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Budget battle at City Hall 

by Pia K. Hansen


There's a simple sign taped to the wall outside of City Administrator Jack Lynch's office. It reads: "Did we inform the council?" Depending on who you ask at city hall, you're likely to get a wide variety of answers to that question.


The city's $397 million budget is supposed to be approved by the end of this month -- with the final battle likely to take place at the city council meeting on Monday night.


Since Mayor John Powers presented his budget about a month ago, the city council and the mayor's office have gone back and forth, not only on budget items, but also on the political process leading up to the presentation of the budget.


"I think it's all a learning experience," says City Council President Rob Higgins. "Perhaps we could do a better job, by our asking questions of the mayor and the mayor asking questions and providing information to us. I think, as he develops the budget, the mayor could keep the council more informed, but now, once the budget has actually been presented, I think we are doing a lot better at communicating."


What makes this year's budget approval such a nail-biter is not only the budget itself, but adjusting to the new form of government Spokane has adopted. Under the past city manager/council government, the council participated much more actively and in greater detail in the development of the budget. But with the strong mayor system now in place, that has all changed.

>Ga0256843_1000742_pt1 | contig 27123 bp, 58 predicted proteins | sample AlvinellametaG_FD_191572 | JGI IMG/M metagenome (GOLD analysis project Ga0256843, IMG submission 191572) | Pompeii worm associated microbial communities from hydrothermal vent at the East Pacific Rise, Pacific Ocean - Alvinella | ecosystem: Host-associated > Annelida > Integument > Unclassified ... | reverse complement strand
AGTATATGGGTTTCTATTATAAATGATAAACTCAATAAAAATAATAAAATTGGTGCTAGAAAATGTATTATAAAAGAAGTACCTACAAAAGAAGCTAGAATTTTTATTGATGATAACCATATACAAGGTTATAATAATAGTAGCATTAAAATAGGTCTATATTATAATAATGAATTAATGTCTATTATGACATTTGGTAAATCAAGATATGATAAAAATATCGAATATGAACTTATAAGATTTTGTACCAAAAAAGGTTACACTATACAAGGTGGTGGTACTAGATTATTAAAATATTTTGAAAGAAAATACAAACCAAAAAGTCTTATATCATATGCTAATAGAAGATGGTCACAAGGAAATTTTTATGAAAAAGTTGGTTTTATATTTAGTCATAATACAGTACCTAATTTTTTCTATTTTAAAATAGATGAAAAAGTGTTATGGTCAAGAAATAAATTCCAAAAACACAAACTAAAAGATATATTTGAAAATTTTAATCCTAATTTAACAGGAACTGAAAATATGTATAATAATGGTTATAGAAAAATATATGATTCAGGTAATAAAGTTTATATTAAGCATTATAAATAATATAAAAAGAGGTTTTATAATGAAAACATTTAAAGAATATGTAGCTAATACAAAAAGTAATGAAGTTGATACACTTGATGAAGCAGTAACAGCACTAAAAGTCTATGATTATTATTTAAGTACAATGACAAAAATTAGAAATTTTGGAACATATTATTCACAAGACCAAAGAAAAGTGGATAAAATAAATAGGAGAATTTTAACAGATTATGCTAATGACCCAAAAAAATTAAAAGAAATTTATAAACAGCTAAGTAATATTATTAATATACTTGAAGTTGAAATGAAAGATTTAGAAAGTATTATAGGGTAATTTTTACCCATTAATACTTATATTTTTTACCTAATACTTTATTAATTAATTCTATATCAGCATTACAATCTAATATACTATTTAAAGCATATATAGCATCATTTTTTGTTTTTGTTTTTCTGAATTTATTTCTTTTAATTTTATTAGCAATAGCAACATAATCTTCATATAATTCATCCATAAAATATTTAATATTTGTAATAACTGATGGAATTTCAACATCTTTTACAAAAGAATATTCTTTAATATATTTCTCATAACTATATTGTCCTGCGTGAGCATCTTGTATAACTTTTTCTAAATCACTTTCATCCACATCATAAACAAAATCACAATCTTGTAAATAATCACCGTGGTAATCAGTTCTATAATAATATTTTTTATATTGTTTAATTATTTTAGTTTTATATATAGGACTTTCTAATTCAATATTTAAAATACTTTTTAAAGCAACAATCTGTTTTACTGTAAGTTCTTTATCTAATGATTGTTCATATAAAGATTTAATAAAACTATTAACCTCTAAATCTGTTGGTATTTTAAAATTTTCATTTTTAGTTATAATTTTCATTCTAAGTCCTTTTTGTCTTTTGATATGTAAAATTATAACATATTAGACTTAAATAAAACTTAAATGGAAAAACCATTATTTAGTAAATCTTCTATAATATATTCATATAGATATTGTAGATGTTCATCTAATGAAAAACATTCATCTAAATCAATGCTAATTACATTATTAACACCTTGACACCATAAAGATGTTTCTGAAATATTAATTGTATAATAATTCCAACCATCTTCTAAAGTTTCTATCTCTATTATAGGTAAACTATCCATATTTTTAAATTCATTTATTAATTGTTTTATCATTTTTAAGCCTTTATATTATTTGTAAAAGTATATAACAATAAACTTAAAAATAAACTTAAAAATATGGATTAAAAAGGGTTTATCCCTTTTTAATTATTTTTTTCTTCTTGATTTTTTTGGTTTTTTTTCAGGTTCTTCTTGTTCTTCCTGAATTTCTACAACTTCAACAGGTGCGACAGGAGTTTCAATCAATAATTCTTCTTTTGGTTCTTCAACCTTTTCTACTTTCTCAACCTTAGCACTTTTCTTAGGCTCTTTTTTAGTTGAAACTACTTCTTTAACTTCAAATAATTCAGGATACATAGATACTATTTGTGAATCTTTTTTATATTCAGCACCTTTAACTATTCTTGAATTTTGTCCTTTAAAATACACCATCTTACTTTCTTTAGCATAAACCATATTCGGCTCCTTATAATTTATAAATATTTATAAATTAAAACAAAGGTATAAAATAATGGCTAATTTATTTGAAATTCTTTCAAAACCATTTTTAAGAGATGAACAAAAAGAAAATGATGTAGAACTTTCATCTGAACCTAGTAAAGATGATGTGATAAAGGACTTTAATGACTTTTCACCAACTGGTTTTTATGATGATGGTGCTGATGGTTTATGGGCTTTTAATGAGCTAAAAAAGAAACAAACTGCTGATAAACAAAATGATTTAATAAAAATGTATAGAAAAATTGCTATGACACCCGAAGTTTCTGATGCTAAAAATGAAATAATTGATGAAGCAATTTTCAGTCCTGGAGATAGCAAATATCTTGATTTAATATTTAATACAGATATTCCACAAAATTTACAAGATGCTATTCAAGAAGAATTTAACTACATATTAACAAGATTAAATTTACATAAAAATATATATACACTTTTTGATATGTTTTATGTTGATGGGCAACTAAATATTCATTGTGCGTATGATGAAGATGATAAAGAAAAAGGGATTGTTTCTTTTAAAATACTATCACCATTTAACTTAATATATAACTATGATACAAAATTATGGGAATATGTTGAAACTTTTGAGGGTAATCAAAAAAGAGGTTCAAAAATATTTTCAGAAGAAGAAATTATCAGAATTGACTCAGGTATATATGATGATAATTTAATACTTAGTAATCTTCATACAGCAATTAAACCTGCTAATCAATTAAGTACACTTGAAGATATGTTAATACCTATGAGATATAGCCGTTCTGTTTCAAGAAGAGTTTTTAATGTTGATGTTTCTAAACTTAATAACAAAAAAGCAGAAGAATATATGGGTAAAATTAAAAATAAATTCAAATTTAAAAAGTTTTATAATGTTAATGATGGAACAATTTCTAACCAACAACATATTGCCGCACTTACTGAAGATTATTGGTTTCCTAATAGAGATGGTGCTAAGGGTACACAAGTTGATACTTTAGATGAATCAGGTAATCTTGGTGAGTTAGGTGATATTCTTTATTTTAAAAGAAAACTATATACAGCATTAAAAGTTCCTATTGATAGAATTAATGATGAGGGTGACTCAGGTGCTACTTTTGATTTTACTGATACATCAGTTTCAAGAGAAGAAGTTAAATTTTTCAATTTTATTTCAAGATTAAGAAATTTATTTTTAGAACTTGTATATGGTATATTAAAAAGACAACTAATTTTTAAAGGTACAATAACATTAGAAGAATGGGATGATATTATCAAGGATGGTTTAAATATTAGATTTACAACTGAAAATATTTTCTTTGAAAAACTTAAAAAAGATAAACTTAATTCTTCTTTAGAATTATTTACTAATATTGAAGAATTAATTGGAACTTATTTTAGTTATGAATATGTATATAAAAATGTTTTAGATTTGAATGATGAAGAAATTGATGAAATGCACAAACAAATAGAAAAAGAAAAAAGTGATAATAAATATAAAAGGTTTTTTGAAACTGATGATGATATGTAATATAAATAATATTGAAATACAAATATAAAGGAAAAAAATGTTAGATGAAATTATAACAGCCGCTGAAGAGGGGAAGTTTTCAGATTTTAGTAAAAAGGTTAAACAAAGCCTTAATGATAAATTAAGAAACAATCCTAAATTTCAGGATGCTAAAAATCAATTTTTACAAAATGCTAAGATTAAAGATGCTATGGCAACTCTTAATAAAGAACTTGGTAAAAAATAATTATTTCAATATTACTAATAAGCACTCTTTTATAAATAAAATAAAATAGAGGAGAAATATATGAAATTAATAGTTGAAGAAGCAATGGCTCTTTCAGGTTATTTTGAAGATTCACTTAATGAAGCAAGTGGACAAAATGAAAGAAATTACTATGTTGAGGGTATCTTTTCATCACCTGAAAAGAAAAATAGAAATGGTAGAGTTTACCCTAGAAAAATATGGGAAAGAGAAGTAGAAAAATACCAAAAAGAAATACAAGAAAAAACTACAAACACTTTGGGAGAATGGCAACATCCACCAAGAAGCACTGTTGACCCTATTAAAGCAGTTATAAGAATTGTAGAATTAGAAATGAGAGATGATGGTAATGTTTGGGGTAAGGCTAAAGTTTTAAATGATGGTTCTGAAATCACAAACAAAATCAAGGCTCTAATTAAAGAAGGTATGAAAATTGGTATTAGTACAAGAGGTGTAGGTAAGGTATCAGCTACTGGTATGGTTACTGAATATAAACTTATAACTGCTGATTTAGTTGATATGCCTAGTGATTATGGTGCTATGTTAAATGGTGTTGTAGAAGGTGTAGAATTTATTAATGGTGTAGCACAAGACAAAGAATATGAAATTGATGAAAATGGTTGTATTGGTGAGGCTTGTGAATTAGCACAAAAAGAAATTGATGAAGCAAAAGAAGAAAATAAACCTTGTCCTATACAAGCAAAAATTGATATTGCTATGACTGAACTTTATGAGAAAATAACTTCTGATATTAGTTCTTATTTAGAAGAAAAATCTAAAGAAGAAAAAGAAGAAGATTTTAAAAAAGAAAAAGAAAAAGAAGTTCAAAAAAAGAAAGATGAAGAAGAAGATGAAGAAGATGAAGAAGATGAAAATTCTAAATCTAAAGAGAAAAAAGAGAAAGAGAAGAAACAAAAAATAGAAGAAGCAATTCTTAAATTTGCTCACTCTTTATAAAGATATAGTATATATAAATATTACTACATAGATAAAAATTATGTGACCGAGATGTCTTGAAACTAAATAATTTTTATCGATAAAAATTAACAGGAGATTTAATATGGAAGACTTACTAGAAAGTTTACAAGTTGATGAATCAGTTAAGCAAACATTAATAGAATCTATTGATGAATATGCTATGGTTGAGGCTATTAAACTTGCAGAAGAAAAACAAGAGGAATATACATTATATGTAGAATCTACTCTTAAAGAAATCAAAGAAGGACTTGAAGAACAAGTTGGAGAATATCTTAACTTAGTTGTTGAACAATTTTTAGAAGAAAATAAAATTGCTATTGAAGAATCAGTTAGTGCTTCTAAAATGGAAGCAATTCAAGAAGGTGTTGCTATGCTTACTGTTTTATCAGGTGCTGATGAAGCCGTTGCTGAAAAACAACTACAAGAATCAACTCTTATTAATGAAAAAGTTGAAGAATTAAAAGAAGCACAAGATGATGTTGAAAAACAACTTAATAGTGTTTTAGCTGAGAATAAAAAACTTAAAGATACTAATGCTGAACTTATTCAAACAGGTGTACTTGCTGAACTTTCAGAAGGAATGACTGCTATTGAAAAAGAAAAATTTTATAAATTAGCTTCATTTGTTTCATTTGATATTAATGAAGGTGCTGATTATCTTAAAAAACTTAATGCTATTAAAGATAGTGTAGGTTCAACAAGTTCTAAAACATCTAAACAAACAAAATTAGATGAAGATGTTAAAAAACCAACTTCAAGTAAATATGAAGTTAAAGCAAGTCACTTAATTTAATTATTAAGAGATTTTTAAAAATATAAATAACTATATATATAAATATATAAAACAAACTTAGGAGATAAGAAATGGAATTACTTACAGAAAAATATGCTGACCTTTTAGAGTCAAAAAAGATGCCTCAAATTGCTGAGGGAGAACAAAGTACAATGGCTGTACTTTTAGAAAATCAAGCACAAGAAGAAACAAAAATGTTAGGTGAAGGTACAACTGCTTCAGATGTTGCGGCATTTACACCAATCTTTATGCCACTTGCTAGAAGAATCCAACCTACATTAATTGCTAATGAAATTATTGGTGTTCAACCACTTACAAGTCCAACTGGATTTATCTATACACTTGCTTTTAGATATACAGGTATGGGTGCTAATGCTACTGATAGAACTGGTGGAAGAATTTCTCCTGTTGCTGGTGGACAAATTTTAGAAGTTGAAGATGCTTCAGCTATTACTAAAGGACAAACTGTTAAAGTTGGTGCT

"Today there is much more responsibility vested in the mayor in preparing the budget and submitting it to the council," says Lynch. "But we have worked hard to engage the council [in the process]. We have had many study sessions where we have gone department by department through the seven major budget areas."


Still, the city council has to adapt to a new role in government, a role that is more like the role the legislature plays when the governor proposes his budget.


"The council used to be much more intimately informed about the budget by the city manager because the manager worked for the council," says Higgins. "Now the mayor works for the people and he has his agenda as to where he wants to go. Overall, I think there has been a good give and take, but maybe next year we should start a little earlier with the process."


The council still has to give the budget its stamp of approval.